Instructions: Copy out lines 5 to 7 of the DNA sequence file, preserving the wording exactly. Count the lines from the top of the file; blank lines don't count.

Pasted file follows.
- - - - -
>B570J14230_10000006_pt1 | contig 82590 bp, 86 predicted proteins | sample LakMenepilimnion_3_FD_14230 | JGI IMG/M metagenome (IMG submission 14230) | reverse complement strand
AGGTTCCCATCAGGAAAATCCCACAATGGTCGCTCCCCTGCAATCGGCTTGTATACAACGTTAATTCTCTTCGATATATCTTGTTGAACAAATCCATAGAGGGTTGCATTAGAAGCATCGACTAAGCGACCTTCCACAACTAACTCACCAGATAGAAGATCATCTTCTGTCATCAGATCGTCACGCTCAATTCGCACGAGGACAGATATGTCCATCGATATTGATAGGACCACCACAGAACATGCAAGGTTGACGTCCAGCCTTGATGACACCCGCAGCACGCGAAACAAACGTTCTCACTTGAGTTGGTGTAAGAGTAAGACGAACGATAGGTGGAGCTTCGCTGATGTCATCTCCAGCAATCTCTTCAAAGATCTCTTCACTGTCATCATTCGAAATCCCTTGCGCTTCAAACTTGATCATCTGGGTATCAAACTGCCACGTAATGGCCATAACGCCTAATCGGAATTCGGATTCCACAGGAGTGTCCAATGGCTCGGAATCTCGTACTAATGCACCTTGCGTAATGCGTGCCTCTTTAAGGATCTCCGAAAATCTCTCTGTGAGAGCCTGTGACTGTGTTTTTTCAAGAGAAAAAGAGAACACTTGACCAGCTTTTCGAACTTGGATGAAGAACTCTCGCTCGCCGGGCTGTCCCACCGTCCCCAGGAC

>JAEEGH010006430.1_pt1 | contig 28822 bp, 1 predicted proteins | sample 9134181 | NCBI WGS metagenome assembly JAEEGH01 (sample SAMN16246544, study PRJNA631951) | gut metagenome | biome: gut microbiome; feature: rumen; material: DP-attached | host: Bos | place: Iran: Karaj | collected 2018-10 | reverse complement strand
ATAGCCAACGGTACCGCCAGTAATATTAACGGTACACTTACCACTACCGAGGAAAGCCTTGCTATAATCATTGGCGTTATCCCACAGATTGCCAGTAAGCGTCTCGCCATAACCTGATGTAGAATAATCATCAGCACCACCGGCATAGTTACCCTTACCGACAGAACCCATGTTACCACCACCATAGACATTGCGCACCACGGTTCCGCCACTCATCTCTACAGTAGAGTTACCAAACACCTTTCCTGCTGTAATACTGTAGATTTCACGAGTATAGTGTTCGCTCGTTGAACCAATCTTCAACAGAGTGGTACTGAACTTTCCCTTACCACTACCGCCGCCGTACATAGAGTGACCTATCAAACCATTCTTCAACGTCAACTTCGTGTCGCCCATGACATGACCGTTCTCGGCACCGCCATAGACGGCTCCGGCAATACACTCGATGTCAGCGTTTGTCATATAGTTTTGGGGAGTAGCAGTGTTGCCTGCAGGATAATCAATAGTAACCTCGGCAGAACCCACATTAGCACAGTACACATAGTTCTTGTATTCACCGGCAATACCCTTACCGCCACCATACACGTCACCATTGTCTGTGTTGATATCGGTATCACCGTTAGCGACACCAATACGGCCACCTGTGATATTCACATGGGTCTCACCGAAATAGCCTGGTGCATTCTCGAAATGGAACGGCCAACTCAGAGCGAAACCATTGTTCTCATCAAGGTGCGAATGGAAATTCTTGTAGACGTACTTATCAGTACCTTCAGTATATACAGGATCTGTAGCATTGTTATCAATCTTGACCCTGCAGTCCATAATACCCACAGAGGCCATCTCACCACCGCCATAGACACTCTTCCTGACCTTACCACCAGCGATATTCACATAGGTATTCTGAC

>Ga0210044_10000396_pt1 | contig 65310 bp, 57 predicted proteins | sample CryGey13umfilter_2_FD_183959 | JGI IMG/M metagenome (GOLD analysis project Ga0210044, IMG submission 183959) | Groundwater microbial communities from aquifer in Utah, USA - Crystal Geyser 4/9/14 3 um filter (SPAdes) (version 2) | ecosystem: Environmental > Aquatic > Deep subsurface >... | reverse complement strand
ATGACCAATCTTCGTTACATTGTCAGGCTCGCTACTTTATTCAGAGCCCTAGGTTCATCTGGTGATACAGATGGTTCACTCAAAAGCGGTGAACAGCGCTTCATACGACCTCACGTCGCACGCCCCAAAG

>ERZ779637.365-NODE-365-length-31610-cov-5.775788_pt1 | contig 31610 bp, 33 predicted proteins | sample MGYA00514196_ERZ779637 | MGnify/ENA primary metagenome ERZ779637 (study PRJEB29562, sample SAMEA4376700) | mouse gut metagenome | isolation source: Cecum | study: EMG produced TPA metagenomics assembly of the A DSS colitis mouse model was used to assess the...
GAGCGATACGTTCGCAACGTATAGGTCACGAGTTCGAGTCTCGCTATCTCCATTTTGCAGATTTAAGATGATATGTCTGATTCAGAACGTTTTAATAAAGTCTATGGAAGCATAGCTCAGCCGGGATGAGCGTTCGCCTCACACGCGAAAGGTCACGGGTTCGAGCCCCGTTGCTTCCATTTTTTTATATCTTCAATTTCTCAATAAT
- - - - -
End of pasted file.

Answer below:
>Ga0210044_10000396_pt1 | contig 65310 bp, 57 predicted proteins | sample CryGey13umfilter_2_FD_183959 | JGI IMG/M metagenome (GOLD analysis project Ga0210044, IMG submission 183959) | Groundwater microbial communities from aquifer in Utah, USA - Crystal Geyser 4/9/14 3 um filter (SPAdes) (version 2) | ecosystem: Environmental > Aquatic > Deep subsurface >... | reverse complement strand
ATGACCAATCTTCGTTACATTGTCAGGCTCGCTACTTTATTCAGAGCCCTAGGTTCATCTGGTGATACAGATGGTTCACTCAAAAGCGGTGAACAGCGCTTCATACGACCTCACGTCGCACGCCCCAAAG

>ERZ779637.365-NODE-365-length-31610-cov-5.775788_pt1 | contig 31610 bp, 33 predicted proteins | sample MGYA00514196_ERZ779637 | MGnify/ENA primary metagenome ERZ779637 (study PRJEB29562, sample SAMEA4376700) | mouse gut metagenome | isolation source: Cecum | study: EMG produced TPA metagenomics assembly of the A DSS colitis mouse model was used to assess the...